I probed a bit with a few more questions about why she thought a vice president over a unit controlled decisions.  Was it because she perceived that vice presidents make all the decisions or made the final decision?  I probed a bit to try to understand what types of decisions or situations she wanted control over within the unit.  It was an enlightening conversation. 

The conversation made me wonder how people within my own organization perceive how decisions get made.  I also wonder how people outside of my own organization perceive decisions are made within our institution.  Of course, I also began to reflect about how decisions actually get made. 

My colleague eventually asked me how I approach making decisions in my role.  As I reflected upon that question I realized that the answer was much more complicated than my colleague probably realized.  I began my response by saying, "Well, that depends".  The quizzical look on my colleague's face told me that she wasn't expecting that answer.  So I began to elaborate. 

First, I explained that there are many, many decisions that impact the entire institution or very large units within the institution.  In those instances I explained that depending upon the complexity of the decision and impact, that I often seek input from the units that may be effected by my decision.  I provided an example that I thought she could relate to.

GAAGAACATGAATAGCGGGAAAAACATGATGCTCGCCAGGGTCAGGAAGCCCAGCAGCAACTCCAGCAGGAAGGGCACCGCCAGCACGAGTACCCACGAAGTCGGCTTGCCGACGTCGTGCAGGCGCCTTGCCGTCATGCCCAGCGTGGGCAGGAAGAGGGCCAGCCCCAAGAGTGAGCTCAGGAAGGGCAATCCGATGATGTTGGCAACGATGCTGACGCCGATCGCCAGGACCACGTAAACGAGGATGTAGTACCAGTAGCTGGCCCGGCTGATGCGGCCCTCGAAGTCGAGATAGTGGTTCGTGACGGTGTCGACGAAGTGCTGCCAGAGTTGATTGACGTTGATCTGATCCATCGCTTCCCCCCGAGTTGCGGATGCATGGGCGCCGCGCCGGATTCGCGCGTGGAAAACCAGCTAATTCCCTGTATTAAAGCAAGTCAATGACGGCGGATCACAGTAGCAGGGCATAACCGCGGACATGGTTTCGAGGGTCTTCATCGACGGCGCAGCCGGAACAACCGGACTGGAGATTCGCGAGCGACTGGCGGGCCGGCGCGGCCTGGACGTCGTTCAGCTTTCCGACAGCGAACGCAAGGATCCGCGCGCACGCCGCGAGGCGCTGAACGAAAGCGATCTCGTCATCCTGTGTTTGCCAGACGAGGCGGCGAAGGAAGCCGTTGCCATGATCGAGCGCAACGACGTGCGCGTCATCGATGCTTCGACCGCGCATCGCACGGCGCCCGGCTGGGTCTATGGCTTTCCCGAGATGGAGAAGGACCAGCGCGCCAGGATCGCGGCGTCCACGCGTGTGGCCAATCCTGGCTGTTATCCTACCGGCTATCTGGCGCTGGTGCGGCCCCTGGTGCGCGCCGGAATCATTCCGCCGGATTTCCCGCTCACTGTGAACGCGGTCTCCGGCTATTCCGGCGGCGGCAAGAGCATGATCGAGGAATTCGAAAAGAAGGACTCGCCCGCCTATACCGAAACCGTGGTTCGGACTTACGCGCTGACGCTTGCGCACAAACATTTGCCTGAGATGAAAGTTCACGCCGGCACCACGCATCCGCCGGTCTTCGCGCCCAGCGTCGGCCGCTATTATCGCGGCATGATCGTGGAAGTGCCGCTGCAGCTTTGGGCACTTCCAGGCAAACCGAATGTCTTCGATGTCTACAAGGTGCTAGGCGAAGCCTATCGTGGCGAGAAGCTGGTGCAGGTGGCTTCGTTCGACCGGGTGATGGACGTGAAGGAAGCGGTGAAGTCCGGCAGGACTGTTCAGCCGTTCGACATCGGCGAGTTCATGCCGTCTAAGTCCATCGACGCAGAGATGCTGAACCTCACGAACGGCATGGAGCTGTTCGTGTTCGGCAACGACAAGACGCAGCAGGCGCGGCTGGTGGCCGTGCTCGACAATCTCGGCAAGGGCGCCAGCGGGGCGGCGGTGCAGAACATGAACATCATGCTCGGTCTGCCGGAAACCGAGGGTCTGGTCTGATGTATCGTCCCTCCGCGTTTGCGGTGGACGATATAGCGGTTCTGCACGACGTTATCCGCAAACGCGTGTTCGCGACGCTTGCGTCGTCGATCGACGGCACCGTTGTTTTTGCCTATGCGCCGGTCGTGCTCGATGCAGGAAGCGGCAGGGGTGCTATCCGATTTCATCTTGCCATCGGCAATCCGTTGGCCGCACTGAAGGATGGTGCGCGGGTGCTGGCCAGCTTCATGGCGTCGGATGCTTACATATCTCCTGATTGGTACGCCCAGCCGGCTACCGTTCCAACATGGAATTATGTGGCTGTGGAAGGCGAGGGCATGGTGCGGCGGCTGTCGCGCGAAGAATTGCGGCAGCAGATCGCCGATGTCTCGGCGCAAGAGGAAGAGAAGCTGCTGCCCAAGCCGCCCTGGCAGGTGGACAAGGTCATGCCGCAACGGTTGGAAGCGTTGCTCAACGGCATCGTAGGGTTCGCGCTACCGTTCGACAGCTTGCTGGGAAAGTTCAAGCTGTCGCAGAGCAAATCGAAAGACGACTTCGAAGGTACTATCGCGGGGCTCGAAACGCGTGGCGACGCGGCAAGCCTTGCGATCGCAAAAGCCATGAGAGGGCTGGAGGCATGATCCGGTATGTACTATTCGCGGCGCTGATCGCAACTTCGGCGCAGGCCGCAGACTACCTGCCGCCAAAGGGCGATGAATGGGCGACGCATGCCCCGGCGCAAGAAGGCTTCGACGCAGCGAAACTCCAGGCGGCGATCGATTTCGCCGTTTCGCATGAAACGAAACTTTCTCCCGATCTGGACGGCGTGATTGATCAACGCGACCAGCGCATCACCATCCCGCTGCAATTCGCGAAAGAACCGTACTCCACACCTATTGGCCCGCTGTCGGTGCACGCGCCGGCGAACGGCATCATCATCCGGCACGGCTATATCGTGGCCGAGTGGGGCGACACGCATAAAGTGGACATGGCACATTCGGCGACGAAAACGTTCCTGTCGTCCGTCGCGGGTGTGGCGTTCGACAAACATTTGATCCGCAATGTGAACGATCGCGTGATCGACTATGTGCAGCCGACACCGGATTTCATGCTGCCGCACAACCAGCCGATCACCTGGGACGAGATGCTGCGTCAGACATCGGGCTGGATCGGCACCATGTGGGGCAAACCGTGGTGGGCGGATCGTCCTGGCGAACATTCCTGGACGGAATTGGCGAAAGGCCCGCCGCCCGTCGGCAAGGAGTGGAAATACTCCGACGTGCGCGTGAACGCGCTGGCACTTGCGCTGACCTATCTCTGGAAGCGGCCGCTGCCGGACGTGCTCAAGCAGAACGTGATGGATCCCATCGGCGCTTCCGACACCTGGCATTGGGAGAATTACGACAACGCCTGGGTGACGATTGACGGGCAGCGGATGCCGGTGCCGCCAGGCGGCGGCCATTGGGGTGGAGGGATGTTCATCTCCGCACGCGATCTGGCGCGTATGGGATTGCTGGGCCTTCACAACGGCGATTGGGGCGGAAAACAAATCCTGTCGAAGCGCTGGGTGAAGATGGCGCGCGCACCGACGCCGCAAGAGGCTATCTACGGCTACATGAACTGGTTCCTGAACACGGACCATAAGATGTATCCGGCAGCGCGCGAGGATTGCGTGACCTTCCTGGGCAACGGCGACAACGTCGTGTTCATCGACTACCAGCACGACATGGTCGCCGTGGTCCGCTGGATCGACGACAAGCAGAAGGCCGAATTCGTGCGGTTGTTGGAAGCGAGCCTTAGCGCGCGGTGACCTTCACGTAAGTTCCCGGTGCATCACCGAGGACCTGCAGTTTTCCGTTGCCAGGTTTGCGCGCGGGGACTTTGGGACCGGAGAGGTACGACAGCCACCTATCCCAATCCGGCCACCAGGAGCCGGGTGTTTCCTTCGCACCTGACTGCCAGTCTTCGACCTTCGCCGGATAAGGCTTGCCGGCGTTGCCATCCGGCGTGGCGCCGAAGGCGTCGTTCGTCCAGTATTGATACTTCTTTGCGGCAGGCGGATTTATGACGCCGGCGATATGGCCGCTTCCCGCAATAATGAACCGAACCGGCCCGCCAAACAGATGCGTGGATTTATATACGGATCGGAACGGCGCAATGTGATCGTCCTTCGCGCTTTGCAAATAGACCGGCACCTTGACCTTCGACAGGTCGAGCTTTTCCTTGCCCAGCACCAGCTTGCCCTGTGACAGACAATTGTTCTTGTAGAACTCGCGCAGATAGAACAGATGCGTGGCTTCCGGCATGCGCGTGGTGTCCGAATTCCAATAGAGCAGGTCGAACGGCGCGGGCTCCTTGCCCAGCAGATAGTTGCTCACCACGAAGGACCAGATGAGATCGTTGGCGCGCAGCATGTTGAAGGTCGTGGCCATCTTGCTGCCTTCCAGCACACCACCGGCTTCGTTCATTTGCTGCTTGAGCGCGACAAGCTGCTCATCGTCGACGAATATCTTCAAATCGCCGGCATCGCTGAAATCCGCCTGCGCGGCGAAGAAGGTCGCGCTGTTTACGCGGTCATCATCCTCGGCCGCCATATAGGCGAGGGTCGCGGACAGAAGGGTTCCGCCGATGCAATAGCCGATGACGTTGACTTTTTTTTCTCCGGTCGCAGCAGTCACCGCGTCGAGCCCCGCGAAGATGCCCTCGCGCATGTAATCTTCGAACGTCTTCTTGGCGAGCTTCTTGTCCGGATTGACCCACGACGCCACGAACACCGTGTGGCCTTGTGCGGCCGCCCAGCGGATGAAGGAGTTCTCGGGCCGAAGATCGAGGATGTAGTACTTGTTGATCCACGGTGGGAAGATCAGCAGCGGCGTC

Second, I explained that there are other decisions I don't get to make, but that I am responsible for implementing those decisions.  In those instances there are times I am asked my opinion and other times when I am not asked for an opinion or recommendation.  In some instances I may agree with the decision and in other instances I may not agree with the decision, but I am still required to implement the decision and own it as if it were my own.  I provided a couple of examples.

At the end of my explanation about implementing decisions, my colleague asked me how often those type of situations happen.  I explained that I am unsure about how often those happen, but that I can only recall a very few.  Based on those few recollections, I felt confident that these situations are less common then the first type of situations where decisions are mine based upon policy and procedure. 

I also explained there are times that employees want me to make decisions that are really their decisions to make.  My colleague said that she would welcome those opportunities, after all she was looking to move up in the organizational chart because she believes people at higher levels of the organization have more power and with more power they have more control. 

After asking her for examples, of which she provided many, I asked her if she knew whether or not those decisions and initiative continued long after the person who made them had left the organization or moved to another position within the organization.  My colleague paused for a long time.  She said she seemed to recall that a number of those decisions were over turned rather quickly after the person left the role or institution.  I then asked, so do you still think the person had control over the decisions they made? 

I won't continue to recount the conversation that continued for a couple of hours.  However, I will leave you with this question.  As a leader is it control you seek or last impacting?